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Both state and local officials say they are anxious to see the results of a new cooperative agreement between one of the state's largest lending institutions and the city's downtown businesses.

During a breakfast press conference in the city offices last week, Valley Bank officials announced that they, in a cooperative agreement with Spanish Fork and the Spanish Fork Area Chamber of Commerce, will offer low-rate loans to credit-qualified businesses in the city's downtown business district.The program will give business owners and landlords the opportunity to borrow up to $10,000 at the current prime rate for 36 months on an unsecured loan. Terms of the loan stipulate that the money must be used for upgrades, modernization and renovation of the Spanish Fork business district.

Corri Coriveau, chief executive vice president for Valley Bank, said the program - for which Spanish Fork is a pilot - is being instituted to "develop and improve the cities where we live and work."

According to Coriveau, Valley Bank officials chose Spanish Fork because of its commitment to beautification - including a recent downtown renovation program - "and we knew that Spanish Fork would take this program seriously."

In addition to the loan program, Valley Bank has arranged for Assist, a community design center, to aid businesses with exterior renovations and for representatives from Weinstock's to consult businesses on retail displays.

Chamber representative Jack Lundell said the program will encourage businesses to use the loans in a 40-60 split - with 40 percent being used for exterior beautification and 60 percent for interior improvements.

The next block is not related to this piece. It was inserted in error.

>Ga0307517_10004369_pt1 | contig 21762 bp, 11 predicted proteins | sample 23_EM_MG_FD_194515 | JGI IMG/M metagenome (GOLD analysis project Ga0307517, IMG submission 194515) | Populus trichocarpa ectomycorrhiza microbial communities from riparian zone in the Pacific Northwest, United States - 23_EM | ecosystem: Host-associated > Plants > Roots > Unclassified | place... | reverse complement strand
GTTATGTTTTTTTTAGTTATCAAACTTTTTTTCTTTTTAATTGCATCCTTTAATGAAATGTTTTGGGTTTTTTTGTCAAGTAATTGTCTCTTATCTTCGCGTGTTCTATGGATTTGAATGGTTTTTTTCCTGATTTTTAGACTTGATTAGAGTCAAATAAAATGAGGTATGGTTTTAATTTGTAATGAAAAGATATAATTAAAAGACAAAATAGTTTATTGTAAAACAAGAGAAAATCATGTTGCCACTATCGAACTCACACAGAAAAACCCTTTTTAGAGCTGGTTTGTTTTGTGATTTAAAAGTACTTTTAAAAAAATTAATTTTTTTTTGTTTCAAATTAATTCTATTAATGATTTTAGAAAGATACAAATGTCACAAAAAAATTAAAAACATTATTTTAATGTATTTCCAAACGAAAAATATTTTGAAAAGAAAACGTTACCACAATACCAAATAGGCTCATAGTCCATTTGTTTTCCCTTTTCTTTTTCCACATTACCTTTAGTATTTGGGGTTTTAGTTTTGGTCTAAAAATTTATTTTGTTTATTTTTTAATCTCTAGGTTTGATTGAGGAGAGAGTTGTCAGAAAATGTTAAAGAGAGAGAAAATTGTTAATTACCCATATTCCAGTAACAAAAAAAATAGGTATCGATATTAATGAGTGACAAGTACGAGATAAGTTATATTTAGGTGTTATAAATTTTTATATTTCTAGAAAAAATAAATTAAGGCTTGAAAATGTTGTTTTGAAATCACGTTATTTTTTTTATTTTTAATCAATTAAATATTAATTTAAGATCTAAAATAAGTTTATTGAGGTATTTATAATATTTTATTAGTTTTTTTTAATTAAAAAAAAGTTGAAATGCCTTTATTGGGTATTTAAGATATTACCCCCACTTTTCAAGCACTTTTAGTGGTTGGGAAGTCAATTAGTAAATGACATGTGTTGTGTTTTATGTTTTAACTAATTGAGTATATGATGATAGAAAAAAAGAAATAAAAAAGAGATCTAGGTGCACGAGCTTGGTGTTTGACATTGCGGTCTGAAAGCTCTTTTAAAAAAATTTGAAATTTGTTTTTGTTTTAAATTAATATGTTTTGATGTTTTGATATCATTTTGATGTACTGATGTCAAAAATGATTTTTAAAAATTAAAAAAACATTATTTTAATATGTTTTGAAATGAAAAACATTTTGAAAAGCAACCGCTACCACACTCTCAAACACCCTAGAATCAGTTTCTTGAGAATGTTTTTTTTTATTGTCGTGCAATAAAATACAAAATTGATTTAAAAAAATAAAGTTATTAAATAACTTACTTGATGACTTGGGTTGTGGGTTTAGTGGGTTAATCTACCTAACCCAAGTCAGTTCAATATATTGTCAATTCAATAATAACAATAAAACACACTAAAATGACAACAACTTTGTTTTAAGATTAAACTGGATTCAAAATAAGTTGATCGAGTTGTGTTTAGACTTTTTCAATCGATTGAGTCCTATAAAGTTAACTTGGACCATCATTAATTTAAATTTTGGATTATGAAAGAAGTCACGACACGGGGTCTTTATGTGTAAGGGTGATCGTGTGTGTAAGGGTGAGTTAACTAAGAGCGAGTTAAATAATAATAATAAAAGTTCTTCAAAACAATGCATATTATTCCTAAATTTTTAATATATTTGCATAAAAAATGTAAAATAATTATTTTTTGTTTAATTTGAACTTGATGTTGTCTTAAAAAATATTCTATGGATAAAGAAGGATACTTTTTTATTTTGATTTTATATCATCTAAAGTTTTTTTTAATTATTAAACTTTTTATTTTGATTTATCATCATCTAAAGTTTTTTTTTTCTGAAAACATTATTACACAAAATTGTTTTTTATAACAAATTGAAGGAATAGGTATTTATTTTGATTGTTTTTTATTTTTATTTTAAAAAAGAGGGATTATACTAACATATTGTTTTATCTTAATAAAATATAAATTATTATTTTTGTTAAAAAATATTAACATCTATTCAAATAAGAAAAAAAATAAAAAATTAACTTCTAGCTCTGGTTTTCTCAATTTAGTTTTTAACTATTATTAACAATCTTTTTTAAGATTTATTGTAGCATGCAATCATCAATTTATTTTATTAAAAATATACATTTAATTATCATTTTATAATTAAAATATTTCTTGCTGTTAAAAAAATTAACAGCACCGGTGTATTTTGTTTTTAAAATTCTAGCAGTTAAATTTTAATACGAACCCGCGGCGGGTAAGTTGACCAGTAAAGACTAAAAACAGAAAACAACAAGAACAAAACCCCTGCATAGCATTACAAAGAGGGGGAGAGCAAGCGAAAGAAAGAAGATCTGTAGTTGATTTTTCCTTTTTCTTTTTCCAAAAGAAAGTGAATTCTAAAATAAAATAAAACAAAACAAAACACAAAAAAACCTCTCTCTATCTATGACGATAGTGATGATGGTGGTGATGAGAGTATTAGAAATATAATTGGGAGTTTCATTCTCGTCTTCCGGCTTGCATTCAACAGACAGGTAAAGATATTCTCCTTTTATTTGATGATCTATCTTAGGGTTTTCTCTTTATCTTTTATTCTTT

Those improvements could make the downtown area more attractive to patrons and therefore "draw local residents as well as residents of smaller nearby communities who normally go to Provo or Orem for their business and shopping needs," said Dennis Dunn, manager for the Spanish Fork Valley Bank office.

Rep. Bill Orton said the program offers Spanish Fork businesses a great opportunity to keep area youths in Utah County.

"We can share the opportunities that have been ours in rural Utah with our children if we can keep them here and offer them jobs that will allow them to live a lifestyle much like ours," Orton said.

Beautification efforts can sometimes lead communities to take pride in themselves, Orton said. "I just hope that other towns and cities can catch this vision."

Also, Orton said he hoped city and chamber officials would invite him back to see the results of the program.

Mayor Marie Huff, who herself has been in business for 45 years, said the city and businesses should welcome the loan program and similar efforts.

"From that experience, I can tell you we need all the help we can get," Huff said. "I just hope the merchants are as excited as we are. This is a real opportunity for us: to be an example to other communities who aren't doing as well and are suffering from economic hardships. We need to take the lead."